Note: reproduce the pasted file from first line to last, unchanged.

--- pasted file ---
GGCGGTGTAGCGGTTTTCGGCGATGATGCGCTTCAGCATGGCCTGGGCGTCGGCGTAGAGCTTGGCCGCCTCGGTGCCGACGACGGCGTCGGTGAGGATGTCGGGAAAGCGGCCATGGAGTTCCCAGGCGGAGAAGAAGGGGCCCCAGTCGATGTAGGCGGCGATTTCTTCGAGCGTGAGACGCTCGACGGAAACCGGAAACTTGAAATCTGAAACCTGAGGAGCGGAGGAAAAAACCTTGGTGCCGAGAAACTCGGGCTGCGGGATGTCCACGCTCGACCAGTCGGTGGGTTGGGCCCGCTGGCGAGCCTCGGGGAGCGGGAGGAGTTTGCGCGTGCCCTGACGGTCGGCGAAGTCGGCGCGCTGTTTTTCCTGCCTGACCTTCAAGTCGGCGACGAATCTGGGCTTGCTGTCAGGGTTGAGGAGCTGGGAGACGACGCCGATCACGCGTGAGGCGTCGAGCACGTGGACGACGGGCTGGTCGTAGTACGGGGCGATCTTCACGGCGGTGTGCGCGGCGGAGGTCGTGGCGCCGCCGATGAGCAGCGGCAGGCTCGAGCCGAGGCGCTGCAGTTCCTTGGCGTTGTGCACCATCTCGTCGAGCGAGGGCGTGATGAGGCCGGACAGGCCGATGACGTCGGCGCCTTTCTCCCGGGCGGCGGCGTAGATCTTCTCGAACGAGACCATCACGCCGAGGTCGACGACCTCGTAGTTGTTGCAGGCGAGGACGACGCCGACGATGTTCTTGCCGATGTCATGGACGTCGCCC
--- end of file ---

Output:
GGCGGTGTAGCGGTTTTCGGCGATGATGCGCTTCAGCATGGCCTGGGCGTCGGCGTAGAGCTTGGCCGCCTCGGTGCCGACGACGGCGTCGGTGAGGATGTCGGGAAAGCGGCCATGGAGTTCCCAGGCGGAGAAGAAGGGGCCCCAGTCGATGTAGGCGGCGATTTCTTCGAGCGTGAGACGCTCGACGGAAACCGGAAACTTGAAATCTGAAACCTGAGGAGCGGAGGAAAAAACCTTGGTGCCGAGAAACTCGGGCTGCGGGATGTCCACGCTCGACCAGTCGGTGGGTTGGGCCCGCTGGCGAGCCTCGGGGAGCGGGAGGAGTTTGCGCGTGCCCTGACGGTCGGCGAAGTCGGCGCGCTGTTTTTCCTGCCTGACCTTCAAGTCGGCGACGAATCTGGGCTTGCTGTCAGGGTTGAGGAGCTGGGAGACGACGCCGATCACGCGTGAGGCGTCGAGCACGTGGACGACGGGCTGGTCGTAGTACGGGGCGATCTTCACGGCGGTGTGCGCGGCGGAGGTCGTGGCGCCGCCGATGAGCAGCGGCAGGCTCGAGCCGAGGCGCTGCAGTTCCTTGGCGTTGTGCACCATCTCGTCGAGCGAGGGCGTGATGAGGCCGGACAGGCCGATGACGTCGGCGCCTTTCTCCCGGGCGGCGGCGTAGATCTTCTCGAACGAGACCATCACGCCGAGGTCGACGACCTCGTAGTTGTTGCAGGCGAGGACGACGCCGACGATGTTCTTGCCGATGTCATGGACGTCGCCC